Ever a hotbed for contentious issues with quasi-religious overtones, the Irish of Northern Ireland have had a good look at the proposed changes back in 2016 and firmly decided (one of the few issues uniting them) not to proceed with anything that moves the situation to a deemed consent system whatsoever. In a compromise worthy of them however, they did apportion budgetary measures to promote opt in systems. They are required to confirm that position every five years. Now, the observant of you will have noticed that the NI Assembly is currently not sitting and there appears little hope of that situation changing in the immediate future. This does not seem to be a priority for the “Westminster Parliament” and therefore, the actual position is currently threatened by the situation of Britain, taking back devolved power should the Assembly not get back into gear.
Are there any Penalties for Non Authorised Organ removal?
Here’s what is clear: it is a criminal offence to carry out a transplant operation between two living people if the conditions of the HT Act are not met with regard to consent. This means valid consent must have been given. The penalty for conducting a transplant is a prison sentence of up to three years, a fine, or both. That is a hefty position for a surgeon and in a era where consent and its presence or otherwise is subject to considerable judicial fluidity, you can see why medico legal defence organisations are live to the issue. Unfortunately nobody else seems interested in listening to this and potential for legal challenge by an aggrieved estate remains a real possibility.
The Scottish Independent Review Group on the Retention of Organs at Post Mortem 2001 (not cited) proposed that, rather than speaking of consent in the context of organ retention, we should speak of authorisation. They are, it has to be said, very persuasive in reasoning for abandonment of the term. They offer two reasoning’s;1. That the families remaining to be consented often feel precluded from consent as they are not the “owners” of the tissue and have no access to the wishes of the deceased. 2. With reference to children, the Review Group argue that parental powers to consent on behalf of young children are limited to consenting to procedures in the best interests of the child. The mutilation of a child after death does not fit into the framework of parental consent as it is applied in life.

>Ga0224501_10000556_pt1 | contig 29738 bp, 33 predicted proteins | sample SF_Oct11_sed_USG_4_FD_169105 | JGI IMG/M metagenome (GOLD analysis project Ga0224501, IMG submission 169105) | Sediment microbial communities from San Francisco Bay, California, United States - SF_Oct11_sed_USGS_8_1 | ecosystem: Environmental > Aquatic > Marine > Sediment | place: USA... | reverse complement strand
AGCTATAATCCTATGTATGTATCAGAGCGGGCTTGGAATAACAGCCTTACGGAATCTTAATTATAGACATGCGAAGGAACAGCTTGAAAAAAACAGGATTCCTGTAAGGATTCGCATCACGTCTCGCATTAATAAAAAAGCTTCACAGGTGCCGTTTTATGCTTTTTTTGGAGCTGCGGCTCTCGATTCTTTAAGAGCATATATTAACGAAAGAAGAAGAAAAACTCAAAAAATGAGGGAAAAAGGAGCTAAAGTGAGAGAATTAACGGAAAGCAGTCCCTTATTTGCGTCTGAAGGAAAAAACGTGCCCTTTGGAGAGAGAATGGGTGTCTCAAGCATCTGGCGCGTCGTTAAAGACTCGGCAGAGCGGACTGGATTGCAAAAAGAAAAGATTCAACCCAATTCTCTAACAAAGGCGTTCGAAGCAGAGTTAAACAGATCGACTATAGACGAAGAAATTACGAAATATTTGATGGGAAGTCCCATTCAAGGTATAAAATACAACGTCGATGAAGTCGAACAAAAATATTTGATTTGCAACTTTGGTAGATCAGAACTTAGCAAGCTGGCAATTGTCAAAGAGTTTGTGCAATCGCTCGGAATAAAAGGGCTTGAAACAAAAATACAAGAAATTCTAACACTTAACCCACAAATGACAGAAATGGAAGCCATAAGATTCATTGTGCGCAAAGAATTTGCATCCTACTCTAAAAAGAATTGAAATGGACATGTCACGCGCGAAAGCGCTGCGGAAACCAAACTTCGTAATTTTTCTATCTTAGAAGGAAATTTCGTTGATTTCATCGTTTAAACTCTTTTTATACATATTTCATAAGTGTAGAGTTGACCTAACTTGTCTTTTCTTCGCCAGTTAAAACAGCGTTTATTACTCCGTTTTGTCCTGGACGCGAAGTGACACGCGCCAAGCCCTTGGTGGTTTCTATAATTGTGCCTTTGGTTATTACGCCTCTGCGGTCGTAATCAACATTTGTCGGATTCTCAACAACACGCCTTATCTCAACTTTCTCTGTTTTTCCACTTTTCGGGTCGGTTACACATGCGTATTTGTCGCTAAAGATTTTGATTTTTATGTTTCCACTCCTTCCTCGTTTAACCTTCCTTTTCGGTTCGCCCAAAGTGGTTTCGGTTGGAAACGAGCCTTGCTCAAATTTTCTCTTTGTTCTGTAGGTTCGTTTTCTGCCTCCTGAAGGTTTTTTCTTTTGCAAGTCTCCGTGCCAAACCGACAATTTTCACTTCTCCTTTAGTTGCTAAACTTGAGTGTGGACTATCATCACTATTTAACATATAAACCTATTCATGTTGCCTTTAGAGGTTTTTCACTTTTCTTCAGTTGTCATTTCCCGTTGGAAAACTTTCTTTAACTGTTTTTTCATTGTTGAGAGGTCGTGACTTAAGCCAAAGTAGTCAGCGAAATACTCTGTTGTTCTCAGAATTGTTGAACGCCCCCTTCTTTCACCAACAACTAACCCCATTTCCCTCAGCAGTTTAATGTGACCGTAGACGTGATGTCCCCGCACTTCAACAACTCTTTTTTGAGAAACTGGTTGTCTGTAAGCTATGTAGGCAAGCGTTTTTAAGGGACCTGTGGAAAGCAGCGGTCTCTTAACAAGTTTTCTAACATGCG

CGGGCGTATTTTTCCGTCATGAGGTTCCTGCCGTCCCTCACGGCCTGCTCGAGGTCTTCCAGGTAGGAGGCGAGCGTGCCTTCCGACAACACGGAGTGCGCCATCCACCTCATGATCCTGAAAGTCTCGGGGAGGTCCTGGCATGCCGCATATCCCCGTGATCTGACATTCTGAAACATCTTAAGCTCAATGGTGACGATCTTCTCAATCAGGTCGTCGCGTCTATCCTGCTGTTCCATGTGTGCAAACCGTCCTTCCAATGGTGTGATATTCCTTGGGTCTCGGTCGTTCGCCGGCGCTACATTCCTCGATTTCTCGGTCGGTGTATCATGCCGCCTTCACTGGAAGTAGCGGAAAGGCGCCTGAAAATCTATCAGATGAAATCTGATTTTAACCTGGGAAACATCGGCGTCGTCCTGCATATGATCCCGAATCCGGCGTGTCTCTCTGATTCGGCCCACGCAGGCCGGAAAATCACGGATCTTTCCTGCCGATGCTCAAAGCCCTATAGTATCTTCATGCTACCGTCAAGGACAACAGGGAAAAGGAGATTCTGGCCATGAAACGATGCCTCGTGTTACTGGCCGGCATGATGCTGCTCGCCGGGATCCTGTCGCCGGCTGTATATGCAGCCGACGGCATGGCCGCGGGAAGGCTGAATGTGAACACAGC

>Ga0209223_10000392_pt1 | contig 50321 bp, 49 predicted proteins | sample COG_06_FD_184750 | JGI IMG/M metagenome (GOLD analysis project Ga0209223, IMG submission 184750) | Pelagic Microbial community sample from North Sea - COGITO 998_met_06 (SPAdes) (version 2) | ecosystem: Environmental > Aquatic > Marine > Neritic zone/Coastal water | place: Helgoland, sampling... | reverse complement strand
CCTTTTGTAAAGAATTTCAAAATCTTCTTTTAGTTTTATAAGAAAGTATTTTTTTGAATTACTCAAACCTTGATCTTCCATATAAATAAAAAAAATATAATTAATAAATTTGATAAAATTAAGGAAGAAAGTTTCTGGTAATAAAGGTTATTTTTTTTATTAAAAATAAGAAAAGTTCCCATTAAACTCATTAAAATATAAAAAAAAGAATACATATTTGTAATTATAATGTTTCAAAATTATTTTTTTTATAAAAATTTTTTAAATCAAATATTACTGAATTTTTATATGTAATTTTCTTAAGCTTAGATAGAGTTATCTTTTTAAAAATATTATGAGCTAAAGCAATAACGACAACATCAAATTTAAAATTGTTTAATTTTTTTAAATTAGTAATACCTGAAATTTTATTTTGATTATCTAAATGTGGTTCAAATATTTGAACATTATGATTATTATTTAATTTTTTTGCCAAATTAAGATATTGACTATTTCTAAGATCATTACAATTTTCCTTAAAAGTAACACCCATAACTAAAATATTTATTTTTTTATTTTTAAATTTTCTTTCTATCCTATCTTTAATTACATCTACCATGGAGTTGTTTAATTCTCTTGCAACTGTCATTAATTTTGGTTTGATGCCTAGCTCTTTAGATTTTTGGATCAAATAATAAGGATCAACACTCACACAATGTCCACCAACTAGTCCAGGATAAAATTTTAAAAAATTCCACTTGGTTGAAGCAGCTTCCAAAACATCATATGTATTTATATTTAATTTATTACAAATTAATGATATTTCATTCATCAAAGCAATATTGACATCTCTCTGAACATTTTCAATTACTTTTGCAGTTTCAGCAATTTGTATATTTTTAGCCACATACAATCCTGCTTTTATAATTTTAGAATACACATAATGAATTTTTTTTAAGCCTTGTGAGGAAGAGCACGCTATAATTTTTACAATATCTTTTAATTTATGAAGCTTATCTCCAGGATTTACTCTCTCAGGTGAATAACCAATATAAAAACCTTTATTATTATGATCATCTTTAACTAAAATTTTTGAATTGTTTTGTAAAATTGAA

I have to say that I find this reasoning very hard to argue with. In fact to do so would be to take a view of the “property” of the human tissue that precludes the humanity of approach that is activated by death also it engages an objectivity that is otherwise alien to most humans.
However, as things stand at the moment consent must be express, it must be demonstrably obtained by fair means and hopefully supported by friends and family as a decision previously expressed. In the presence of such a situation hopefully the intermediary period before deemed consent is the norm will be uneventful for patients and surgeons alike.
What about Living Donation are there any rights once the organ is Donated?
As far as I can see there have been no cases of any donor actually looking toward re-possession, however, you can of course, never rule anything out. What I am interested in is the inevitable situation where a mismatched donor supplies a kidney and that operation for transplant is a consequential failure through immune system rejection. In such a situation both donor and recipient may well join issue over the negligence. Now that’s an action I want to be in the room for.
As the situation develops with organ donation I will keep this blog updated. If you have any remarks, particularly if you have access to case law on donation or transplant and or you are representing clients in such cases – by all means drop me a line at firstname.lastname@example.org .
…………………………………………………………………………Graham G Balmforth, Medical Negligence Solicitor and Higher Court Advocate, Civil Proceedings. Clinical Law Law-Med, Jan 2019.